Conclusions:

These data extend previous research documenting the demands of men’s road cycling. Despite the relatively low mean power output, races were characterized by multiple high-intensity surges above maximum aerobic-power output. These data can be used to develop sport-specific interval-training programs that replicate the demands of competition.

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Benoit Capostagno, Michael I. Lambert and Robert P. Lamberts

Purpose:

To determine whether a submaximal cycling test could be used to monitor and prescribe high-intensity interval training (HIT).

Methods:

Two groups of male cyclists completed 4 HIT sessions over a 2-wk period. The structured-training group (SG; n = 8, VO2max = 58.4 ± 4.2 mL · min−1 · kg−1) followed a predetermined training program while the flexible-training group (FG; n = 7, VO2max = 53.9 ± 5.0 mL · min−1 · kg−1) had the timing of their HIT sessions prescribed based on the data of the Lamberts and Lambert Submaximal Cycle Test (LSCT).

Results:

Effect-size calculations showed large differences in the improvements in 40-km time-trial performance after the HIT training between SG (8 ± 45 s) and FG (48 ± 42 s). Heart-rate recovery, monitored during the study, tended to increase in FG and remain unchanged in SG.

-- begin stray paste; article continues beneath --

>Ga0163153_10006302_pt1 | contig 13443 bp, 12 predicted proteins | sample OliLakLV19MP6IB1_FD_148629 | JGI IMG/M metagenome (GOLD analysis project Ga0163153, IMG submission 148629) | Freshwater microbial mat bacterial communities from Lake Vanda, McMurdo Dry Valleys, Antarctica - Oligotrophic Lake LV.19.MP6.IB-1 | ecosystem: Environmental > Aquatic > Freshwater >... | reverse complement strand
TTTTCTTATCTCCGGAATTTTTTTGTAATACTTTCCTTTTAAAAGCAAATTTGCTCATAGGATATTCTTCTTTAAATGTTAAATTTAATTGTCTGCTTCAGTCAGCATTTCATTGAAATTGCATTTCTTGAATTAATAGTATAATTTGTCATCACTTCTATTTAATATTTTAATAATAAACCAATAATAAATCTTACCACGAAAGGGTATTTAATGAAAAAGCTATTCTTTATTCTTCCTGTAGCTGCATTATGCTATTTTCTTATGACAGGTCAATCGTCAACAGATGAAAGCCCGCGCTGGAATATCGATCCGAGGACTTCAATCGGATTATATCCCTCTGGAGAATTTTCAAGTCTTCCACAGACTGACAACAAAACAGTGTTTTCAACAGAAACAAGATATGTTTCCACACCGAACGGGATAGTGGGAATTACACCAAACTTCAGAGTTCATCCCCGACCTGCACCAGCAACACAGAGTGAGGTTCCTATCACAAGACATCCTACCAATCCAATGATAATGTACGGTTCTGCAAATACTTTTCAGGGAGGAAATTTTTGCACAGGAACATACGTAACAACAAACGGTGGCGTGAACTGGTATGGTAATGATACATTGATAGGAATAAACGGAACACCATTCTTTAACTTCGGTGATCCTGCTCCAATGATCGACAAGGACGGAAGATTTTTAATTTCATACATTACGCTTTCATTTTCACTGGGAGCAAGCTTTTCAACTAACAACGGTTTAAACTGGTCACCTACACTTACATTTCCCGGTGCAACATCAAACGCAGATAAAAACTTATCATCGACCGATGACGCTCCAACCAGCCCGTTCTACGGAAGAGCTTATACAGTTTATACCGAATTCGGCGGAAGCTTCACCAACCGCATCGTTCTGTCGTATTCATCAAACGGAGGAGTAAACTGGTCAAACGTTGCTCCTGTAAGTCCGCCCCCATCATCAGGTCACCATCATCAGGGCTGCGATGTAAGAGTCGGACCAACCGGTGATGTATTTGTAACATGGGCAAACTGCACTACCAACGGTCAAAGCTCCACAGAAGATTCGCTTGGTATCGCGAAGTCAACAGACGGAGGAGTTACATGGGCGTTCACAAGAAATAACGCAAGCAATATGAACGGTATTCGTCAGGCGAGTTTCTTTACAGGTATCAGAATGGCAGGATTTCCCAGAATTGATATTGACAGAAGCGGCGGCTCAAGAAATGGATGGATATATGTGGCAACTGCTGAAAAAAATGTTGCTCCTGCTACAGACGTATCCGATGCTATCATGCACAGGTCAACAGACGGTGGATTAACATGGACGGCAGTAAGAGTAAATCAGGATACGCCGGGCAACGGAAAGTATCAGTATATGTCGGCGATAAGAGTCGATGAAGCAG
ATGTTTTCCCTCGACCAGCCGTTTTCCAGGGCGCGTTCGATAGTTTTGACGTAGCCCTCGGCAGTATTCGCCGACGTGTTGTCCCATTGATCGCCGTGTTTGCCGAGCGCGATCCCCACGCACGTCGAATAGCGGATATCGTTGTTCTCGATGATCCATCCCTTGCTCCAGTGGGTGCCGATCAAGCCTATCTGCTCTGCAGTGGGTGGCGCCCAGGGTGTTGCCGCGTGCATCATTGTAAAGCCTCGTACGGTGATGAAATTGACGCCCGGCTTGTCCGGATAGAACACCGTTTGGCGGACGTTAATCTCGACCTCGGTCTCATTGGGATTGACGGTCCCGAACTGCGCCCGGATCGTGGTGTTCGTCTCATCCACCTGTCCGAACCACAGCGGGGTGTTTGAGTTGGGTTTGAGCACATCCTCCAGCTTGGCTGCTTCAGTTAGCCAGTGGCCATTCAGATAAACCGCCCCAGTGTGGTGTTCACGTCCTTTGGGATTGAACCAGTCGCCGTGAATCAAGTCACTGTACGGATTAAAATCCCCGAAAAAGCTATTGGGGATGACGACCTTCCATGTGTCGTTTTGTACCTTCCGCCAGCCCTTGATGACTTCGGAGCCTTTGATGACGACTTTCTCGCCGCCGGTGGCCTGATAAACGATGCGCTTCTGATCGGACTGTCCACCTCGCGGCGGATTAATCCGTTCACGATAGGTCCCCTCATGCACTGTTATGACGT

Conclusions:

The results of the current study suggest that the LSCT may be a useful tool for coaches to monitor and prescribe HIT.

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David T. Martin, Mark B. Andersen and Ward Gates

This study examined whether the Profile of Mood States questionnaire (POMS) is a useful tool for monitoring training stress in cycling athletes. Participants (n = 11) completed the POMS weekly during six weeks of high-intensity interval cycling and a one-week taper. Cycling performance improved over the first three weeks of training, plateaued during Weeks 4 and 5, decreased slightly following Week 6, and then significantly increased during the one-week taper. Neither the high-intensity interval training nor the one-week taper significantly affected total mood or specific mood states. POMS data from two cyclists who did not show improved performance capabilities during the taper (overtraining) were not distinctly unique when compared to cyclists who did improve. Also, one cyclist, who on some days had the highest total mood disturbance, responded well to the taper and produced his best personal effort during this time period. These findings raise questions about the usefulness of POMS to distinguish, at an individual level, between periods of productive and counterproductive high-intensity training.